The Importance of Compliance Audits in Today’s Intensive Enforcement Environment and Whistleblower Culture

What You Don’t Know Can Hurt You:

The Importance of Compliance Audits in Today’s Intensive
Enforcement Environment and Whistleblower Culture

Editor’s note: This article was originally published on Corporate Compliance Insights on Oct. 20, 2010.

Companies doing business with the government or operating in regulated industries face the most challenging regulatory and enforcement environment in years.  Among those challenges are greater scrutiny by government regulators (whose ranks are growing by the hour), less tolerance by those same regulators and enforcement authorities for non-compliance of even seemingly “minor” proportions, and dramatically increased reporting and disclosure obligations.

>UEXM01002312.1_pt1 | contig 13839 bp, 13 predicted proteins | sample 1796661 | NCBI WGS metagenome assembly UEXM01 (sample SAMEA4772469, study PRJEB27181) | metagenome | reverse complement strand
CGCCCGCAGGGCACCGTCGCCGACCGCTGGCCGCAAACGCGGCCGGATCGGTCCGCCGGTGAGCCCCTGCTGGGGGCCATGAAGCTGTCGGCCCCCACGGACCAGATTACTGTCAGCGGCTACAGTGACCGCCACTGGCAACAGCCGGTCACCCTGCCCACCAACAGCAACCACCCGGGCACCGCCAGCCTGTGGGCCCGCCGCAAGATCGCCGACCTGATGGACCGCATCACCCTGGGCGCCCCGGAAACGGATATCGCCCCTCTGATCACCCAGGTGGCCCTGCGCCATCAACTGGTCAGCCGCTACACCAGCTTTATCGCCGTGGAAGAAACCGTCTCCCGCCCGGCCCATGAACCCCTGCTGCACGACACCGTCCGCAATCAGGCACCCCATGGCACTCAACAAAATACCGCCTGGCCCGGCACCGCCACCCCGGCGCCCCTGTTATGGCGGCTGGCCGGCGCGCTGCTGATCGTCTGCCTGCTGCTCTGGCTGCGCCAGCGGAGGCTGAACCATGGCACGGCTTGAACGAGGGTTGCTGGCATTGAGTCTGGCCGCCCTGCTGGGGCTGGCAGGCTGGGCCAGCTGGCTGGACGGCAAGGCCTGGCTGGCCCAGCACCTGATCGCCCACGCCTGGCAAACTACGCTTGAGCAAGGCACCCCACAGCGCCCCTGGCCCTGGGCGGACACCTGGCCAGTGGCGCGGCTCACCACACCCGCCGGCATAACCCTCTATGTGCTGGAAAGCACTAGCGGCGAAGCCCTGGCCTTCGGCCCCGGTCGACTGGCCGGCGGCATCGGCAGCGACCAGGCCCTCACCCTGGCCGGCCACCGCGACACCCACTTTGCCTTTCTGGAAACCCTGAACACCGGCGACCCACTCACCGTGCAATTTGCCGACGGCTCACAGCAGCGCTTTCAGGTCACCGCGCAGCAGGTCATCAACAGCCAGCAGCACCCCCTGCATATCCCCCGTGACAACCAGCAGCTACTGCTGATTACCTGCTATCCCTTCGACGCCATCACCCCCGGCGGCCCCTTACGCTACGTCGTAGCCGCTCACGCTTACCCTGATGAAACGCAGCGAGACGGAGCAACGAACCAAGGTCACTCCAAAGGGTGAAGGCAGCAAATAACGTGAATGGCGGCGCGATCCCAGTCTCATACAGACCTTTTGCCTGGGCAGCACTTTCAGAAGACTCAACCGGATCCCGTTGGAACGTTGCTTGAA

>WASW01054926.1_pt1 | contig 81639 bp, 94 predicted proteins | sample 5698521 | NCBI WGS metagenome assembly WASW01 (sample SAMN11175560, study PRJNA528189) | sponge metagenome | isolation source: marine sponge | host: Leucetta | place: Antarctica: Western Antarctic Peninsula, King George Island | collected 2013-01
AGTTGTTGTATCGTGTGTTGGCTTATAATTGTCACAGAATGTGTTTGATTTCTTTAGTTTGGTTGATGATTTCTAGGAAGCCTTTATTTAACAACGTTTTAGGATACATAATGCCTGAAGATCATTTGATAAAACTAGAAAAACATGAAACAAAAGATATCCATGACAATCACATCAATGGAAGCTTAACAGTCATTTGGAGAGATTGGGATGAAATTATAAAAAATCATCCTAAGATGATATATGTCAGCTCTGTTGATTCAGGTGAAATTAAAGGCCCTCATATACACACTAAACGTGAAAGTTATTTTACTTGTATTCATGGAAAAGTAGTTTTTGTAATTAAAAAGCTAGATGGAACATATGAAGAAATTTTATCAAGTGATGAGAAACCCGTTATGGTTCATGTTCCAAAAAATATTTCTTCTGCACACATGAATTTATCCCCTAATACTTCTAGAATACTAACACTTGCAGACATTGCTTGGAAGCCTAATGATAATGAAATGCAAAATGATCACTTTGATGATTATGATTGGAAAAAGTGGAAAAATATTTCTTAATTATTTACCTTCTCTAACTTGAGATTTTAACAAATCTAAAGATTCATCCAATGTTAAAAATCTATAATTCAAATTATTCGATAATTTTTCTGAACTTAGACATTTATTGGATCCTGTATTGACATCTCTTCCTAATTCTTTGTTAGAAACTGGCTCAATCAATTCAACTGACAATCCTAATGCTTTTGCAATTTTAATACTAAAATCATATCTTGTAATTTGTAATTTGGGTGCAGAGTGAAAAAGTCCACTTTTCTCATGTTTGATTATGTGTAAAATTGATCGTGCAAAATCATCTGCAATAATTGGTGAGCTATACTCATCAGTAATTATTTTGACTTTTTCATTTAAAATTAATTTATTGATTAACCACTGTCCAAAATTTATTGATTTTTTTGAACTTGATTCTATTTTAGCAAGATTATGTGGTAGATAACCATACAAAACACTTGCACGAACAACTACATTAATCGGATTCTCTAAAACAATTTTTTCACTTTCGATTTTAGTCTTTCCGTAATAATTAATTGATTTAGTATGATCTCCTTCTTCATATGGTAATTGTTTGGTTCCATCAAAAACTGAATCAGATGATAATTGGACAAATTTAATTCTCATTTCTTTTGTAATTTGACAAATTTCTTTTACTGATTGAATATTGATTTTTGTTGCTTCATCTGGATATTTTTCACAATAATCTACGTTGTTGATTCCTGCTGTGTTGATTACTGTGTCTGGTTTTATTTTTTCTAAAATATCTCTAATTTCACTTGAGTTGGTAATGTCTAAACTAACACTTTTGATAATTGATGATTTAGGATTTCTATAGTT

compliance-auditThese realities combine to create another:  the days of a “See No Evil, Hear No Evil, Speak No Evil” approach to compliance are over.  In other words — and as any compliance officer worth his or her salt knows — what you don’t know can hurt you.  And just because you as an executive, manager, or compliance officer don’t know about non-compliance going on in your company – or, worse, you’ve chosen to ignore it – does not mean that your employees don’t know about it and that one or more of them won’t blow the whistle to authorities.

In short, if you are a regulated company, it is your obligation to have a compliance program and internal controls that will ensure violations of law, regulation or public contract do not go undetected.  While several other obligations follow from that primary obligation – for example, swift and thorough internal investigation of the potential wrongdoing; remedial action calibrated to fix and prevent the wrongdoing, if it is found to have occurred; and determining disclosure obligations to regulatory agencies and/or law enforcement – this article will focus on the critical first step, making sure that your compliance program is detecting the practices that create compliance risks.